making food from anywhere, with anything

poulet roti

Happy weekend, everyone!

Last night, as promised, I tried roasting a chicken.  This was the first time I have roasted a chicken without help.  In fact, it’s the first time I’ve roasted a chicken period (cornish hens don’t count!).  Despite my oven’s unreliability and temperature inconsistency, I think the chicken came out fine in the end.  I did not commit the ultimate sin by drying the bird out, which is something I was afraid of doing.  There are several things I would do differently regarding my own technique, but this recipe is genuinely foolproof.  If you have a good oven, or even if you don’t, this is going to work out.  Here is Anthony Bourdain’s recipe for poulet roti from his Les Halles Cookbook:



1 whole chicken, about 4 lbs (1.8 kg), giblets reserved
Salt (preferably sea salt) and freshly crushed black pepper
1/2 lemon
1 onion, peeled and cut in half
1 sprig of fresh rosemary
1 sprig of fresh thyme
2 tbsp (28 g) herb butter*
3 tbsp (42 g) butter, softened
1 1/2 cup (340 ml) white wine
A little chopped flat parsley

*for the herb butter, just take about 1 TBSP basil (finely chopped), 1 TBSP parsley (finely chopped), 1/2 TBSP thyme (finely chopped), 1/2 TBSP rosemary (finely chopped) and add it to 1/2 cup softened butterAdd 1/2 tsp honey (that is what Bourdain’s recipe calls for, but you can omit it if you want), a pinch of salt, a pinch of finely ground white pepper and combine in a bowl with a wooden spoon.  You can form it into a stick, wrap it in plastic wrap, and keep it in the fridge for future use.


Prep the chicken

  1. Preheat the oven to 375F (190C). Cut off the wing tips, leaving the last joint only. With fingers, remove excess fat from the chicken’s inside cavity. Trim off excess skin at the neck. Remove the giblets packet.  Wash the inside of the chicken thoroughly with cold running water. Allow to dry. Season the inside cavity with salt and pepper.
  2. Take a paring knife and just below the end of the chicken’s legs, poke a small hole on each side, and tuck the leg carefully inside.  Now gently – and generously – rub the outside of the chicken with salt and pepper.  Put the lemon half, half of the onion, the rosemary, and the thyme inside the chicken cavity.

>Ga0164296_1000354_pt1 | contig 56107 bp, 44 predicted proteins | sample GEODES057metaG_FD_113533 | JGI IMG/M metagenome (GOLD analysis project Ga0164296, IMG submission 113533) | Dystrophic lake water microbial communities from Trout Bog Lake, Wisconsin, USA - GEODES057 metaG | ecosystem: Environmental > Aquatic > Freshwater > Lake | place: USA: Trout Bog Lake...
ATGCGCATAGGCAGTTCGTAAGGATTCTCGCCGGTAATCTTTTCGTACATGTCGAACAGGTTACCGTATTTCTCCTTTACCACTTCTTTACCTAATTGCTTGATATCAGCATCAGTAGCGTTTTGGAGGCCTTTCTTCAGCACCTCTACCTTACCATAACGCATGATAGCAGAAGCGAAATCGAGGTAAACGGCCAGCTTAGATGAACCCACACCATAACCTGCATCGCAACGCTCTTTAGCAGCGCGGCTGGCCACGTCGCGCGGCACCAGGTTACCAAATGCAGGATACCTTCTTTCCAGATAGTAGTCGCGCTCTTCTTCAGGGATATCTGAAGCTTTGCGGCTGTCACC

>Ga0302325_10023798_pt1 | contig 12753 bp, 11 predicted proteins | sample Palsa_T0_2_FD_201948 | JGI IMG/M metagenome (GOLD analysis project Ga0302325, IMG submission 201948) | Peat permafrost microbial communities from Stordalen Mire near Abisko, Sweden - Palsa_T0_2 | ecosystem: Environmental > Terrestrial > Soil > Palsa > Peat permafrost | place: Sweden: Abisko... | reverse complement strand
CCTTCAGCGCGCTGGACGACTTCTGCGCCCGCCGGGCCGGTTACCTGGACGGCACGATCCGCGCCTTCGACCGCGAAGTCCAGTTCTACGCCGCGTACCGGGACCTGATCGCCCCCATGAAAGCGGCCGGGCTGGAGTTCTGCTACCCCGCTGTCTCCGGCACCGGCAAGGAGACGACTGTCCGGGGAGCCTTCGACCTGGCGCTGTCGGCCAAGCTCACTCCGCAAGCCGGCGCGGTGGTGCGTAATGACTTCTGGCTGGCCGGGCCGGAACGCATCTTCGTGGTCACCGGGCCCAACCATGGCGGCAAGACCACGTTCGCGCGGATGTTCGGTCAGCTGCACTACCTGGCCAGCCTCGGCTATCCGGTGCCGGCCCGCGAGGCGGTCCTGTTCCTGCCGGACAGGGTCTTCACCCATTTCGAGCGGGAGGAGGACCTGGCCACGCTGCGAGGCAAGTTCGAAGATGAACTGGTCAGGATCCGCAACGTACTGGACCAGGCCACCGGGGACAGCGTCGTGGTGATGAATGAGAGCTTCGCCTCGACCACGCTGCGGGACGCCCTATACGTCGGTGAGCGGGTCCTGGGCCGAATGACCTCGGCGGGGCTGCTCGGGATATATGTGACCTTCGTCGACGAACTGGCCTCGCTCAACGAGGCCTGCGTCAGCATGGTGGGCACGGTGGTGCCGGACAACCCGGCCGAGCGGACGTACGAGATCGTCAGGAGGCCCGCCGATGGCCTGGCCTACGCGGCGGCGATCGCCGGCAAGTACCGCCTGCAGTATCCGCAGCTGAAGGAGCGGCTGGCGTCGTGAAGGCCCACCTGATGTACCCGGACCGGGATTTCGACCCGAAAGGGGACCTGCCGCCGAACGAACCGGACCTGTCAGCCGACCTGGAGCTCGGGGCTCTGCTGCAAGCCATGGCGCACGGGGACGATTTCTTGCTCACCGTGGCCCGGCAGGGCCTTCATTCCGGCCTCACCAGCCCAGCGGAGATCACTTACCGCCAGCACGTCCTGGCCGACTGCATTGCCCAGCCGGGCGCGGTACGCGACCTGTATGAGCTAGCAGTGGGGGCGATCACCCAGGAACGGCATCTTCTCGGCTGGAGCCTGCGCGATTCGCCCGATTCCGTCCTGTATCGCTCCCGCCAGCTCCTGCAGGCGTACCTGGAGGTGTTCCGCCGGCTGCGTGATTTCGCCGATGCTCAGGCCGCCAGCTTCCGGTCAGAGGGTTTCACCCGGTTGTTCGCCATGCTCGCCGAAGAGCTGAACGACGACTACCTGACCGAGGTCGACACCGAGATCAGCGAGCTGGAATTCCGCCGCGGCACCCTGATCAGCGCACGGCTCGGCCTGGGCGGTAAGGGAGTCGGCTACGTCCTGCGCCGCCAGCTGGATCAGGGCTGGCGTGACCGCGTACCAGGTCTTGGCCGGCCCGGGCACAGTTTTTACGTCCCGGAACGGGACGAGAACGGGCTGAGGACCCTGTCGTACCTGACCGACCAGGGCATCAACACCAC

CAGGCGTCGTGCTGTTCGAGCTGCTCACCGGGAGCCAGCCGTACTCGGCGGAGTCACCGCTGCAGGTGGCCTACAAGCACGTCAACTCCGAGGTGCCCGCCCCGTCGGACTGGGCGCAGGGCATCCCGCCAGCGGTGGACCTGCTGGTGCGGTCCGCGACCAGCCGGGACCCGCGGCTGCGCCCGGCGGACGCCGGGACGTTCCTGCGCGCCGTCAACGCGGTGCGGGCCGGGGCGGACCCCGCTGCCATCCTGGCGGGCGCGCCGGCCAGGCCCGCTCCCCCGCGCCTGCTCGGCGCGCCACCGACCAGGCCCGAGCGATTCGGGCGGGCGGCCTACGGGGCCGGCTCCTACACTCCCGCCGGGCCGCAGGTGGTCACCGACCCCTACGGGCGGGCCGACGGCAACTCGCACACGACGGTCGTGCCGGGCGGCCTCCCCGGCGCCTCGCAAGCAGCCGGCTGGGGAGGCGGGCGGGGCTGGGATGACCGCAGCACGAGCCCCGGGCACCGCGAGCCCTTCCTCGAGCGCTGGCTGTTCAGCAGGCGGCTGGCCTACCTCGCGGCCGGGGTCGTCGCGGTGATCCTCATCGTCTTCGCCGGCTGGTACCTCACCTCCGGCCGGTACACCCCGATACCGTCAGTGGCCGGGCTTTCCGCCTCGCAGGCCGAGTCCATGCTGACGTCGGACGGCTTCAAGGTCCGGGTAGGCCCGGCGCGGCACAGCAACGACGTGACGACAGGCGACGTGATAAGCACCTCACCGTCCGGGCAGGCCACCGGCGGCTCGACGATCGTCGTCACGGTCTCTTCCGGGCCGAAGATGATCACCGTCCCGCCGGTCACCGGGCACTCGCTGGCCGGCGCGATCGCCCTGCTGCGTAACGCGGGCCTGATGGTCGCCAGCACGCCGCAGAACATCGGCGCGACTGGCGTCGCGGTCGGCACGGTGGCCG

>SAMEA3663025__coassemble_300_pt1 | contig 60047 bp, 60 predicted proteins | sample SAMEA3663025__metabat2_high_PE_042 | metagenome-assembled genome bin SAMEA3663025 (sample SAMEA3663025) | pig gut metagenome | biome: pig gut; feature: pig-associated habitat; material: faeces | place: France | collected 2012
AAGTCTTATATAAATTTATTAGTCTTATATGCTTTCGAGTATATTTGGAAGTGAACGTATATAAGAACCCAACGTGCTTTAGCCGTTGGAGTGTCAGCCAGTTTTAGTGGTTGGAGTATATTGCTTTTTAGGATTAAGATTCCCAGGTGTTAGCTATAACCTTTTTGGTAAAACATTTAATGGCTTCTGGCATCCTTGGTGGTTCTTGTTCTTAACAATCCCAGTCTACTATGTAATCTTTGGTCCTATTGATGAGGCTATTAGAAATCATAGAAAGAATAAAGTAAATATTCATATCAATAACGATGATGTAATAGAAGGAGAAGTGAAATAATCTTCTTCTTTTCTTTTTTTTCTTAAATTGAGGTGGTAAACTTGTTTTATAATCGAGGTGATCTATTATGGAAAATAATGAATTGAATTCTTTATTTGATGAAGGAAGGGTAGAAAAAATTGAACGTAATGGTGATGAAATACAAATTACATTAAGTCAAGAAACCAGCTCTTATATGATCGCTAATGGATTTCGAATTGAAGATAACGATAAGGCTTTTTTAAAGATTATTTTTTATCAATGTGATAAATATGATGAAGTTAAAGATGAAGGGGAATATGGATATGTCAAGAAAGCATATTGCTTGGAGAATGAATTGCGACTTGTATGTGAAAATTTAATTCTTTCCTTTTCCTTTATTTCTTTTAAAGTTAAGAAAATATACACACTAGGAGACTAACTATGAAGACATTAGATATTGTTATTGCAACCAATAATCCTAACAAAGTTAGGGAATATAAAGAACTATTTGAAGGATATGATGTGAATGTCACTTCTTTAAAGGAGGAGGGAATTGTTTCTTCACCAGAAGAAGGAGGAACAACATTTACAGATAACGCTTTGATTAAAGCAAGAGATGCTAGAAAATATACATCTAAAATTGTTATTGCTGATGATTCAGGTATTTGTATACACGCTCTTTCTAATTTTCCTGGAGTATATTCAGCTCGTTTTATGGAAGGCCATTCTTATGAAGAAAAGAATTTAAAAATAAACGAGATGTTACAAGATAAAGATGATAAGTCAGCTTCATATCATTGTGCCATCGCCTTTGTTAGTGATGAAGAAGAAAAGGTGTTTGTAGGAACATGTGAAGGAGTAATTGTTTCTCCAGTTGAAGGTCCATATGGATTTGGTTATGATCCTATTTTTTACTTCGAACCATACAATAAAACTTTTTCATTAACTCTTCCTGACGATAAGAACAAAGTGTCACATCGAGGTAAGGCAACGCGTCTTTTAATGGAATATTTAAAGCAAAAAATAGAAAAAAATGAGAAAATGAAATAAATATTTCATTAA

3. Carefully taking hold of the edge of the skin on each side of the chicken, lift the skin and gently push a tablespoon of herb butter underneath, prodding it along so that one lump of herb butter sits on each side of the bird’s breastbone. Rub the outside of the chicken with about half of the plain (softened) butter.

Cook the chicken

  1. Remove the giblets from the bag and place them and the remaining half of the onion in the center of the roasting pan. Place the chicken on top of same. Pour 1/2 cup (110ml) of white wine into the pan and roast for 30 minutes, basting occasionally with the fat and butter that collects.  Move the pan around your oven to avoid uneven cooking.
  2. After 30 minutes, increase the oven temperature up to 450F (230C) and cook for another 25 minutes. Remove the chicken from the oven and allow to rest for 15 minutes before carving.

The sauce

  1. Place the roasting pan on the stovetop over high heat. Stir in the remaining wine and scape the bottom of the pan with the wooden spoon to dislodge the fond (the brown bits). Bring the wine to a boil and cook until it’s reduced by half. Discard the giblets and onion and whisk in the remaining softened butter. Stir in the parsley, season with salt and pepper, and serve alongside the chicken in a boat or gooseneck.

Foolproof, yeah?  I think so, too.

Poulet roti

Here is what my bird ended up looking like the first time I took it out of the oven.  Despite poking the fat part of the thigh and seeing clear juice, it was still undercooked in some areas.  I didn’t take pictures of the final product because at that point, I was ravenous.  As you can see, I did not cut the wing tips off (I personally love that part of the bird when it gets crunchy).   I also did a few other things differently.  I used less herb butter than he recommends, and I did not rub the chicken down with soft butter.  I put olive oil on the skin, instead.  I have nothing against butter, trust me.  I just didn’t want to use THAT much.

I also did not have white wine for the sauce, so I used balsamic vinegar.  I’m a huge fan of balsamic vinegar, and although most would argue it is overused, I see no problem with using it as often as you want.  It turned out to be a really, really good sauce.  I would probably add shallots to it in the future.

As you can sort of tell from the picture, I made some garlic purple potatoes to accompany the bird.  They turned out quite nicely.  I want to try mashing them at some point, I think it would look so cool.

Although I am a little dismayed at my first roasting experience, it could have been worse.  Nothing burned to an unrecognizable crisp, and in the end, it was moist, fragrant, really flavorful and worth the challenges.  I have so much left over, I think I may end up substituting some of it for the lamb in tonight’s recipe, Khoresh Karafs. I know, grossly untraditional, but I need to get rid of some of these leftovers!

Also today, I’m going to attempt to make my own chicken stock.  Due to VERY limited space, I’m only going to be able to make enough for probably two dishes.

Enjoy cooking…

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